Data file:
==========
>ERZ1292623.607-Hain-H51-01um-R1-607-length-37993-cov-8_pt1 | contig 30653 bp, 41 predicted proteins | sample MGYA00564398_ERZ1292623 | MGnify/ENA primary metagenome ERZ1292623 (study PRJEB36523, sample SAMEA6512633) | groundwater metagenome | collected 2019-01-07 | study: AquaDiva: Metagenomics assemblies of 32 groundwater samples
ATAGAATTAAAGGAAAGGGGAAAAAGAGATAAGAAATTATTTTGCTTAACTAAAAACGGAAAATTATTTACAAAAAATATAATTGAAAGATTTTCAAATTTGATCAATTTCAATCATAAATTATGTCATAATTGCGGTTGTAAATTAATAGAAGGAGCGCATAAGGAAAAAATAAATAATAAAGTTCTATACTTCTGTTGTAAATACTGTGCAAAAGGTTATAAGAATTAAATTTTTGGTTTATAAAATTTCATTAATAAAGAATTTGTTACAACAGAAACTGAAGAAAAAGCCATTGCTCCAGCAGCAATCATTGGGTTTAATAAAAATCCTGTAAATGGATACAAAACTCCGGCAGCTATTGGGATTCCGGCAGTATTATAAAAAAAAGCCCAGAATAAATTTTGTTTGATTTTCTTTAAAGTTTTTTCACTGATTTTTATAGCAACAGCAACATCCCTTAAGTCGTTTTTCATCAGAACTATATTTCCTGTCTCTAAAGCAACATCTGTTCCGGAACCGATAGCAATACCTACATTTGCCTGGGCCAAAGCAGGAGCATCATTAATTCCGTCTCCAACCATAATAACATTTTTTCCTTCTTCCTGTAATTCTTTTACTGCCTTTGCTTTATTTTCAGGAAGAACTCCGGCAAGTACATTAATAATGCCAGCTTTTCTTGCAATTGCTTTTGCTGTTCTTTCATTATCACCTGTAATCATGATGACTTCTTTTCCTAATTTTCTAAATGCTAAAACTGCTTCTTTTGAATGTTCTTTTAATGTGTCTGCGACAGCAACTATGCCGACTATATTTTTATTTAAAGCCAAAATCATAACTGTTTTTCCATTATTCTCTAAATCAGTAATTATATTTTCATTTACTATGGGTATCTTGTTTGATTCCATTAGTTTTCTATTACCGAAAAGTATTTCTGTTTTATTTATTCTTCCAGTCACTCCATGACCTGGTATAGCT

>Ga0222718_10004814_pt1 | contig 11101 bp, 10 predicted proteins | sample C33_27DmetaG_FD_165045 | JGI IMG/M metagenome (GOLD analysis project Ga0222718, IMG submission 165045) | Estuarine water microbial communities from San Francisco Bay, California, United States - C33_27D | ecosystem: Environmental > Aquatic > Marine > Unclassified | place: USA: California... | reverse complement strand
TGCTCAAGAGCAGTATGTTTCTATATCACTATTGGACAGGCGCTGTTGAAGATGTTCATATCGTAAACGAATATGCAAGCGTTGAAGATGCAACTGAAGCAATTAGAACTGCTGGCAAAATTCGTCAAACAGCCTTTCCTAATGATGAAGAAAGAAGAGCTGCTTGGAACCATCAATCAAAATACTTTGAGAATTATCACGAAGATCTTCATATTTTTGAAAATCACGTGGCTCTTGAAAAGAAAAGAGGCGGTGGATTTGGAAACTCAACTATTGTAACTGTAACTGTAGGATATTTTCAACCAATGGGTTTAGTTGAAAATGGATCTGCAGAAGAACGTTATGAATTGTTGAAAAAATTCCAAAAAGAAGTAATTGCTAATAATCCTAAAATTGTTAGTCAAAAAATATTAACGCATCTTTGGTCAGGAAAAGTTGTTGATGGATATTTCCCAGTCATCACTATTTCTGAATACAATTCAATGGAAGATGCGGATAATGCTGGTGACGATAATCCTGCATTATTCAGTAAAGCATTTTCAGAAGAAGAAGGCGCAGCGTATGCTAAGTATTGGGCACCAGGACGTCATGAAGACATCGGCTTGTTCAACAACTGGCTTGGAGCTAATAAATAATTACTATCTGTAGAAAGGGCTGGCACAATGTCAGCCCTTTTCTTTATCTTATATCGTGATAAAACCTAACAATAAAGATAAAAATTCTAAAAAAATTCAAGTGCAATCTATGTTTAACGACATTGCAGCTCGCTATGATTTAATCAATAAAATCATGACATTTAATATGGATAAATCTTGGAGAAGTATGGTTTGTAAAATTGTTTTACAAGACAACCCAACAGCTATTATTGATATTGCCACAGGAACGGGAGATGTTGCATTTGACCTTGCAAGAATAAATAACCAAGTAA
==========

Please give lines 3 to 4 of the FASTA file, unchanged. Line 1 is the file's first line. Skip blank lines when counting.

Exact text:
>Ga0222718_10004814_pt1 | contig 11101 bp, 10 predicted proteins | sample C33_27DmetaG_FD_165045 | JGI IMG/M metagenome (GOLD analysis project Ga0222718, IMG submission 165045) | Estuarine water microbial communities from San Francisco Bay, California, United States - C33_27D | ecosystem: Environmental > Aquatic > Marine > Unclassified | place: USA: California... | reverse complement strand
TGCTCAAGAGCAGTATGTTTCTATATCACTATTGGACAGGCGCTGTTGAAGATGTTCATATCGTAAACGAATATGCAAGCGTTGAAGATGCAACTGAAGCAATTAGAACTGCTGGCAAAATTCGTCAAACAGCCTTTCCTAATGATGAAGAAAGAAGAGCTGCTTGGAACCATCAATCAAAATACTTTGAGAATTATCACGAAGATCTTCATATTTTTGAAAATCACGTGGCTCTTGAAAAGAAAAGAGGCGGTGGATTTGGAAACTCAACTATTGTAACTGTAACTGTAGGATATTTTCAACCAATGGGTTTAGTTGAAAATGGATCTGCAGAAGAACGTTATGAATTGTTGAAAAAATTCCAAAAAGAAGTAATTGCTAATAATCCTAAAATTGTTAGTCAAAAAATATTAACGCATCTTTGGTCAGGAAAAGTTGTTGATGGATATTTCCCAGTCATCACTATTTCTGAATACAATTCAATGGAAGATGCGGATAATGCTGGTGACGATAATCCTGCATTATTCAGTAAAGCATTTTCAGAAGAAGAAGGCGCAGCGTATGCTAAGTATTGGGCACCAGGACGTCATGAAGACATCGGCTTGTTCAACAACTGGCTTGGAGCTAATAAATAATTACTATCTGTAGAAAGGGCTGGCACAATGTCAGCCCTTTTCTTTATCTTATATCGTGATAAAACCTAACAATAAAGATAAAAATTCTAAAAAAATTCAAGTGCAATCTATGTTTAACGACATTGCAGCTCGCTATGATTTAATCAATAAAATCATGACATTTAATATGGATAAATCTTGGAGAAGTATGGTTTGTAAAATTGTTTTACAAGACAACCCAACAGCTATTATTGATATTGCCACAGGAACGGGAGATGTTGCATTTGACCTTGCAAGAATAAATAACCAAGTAA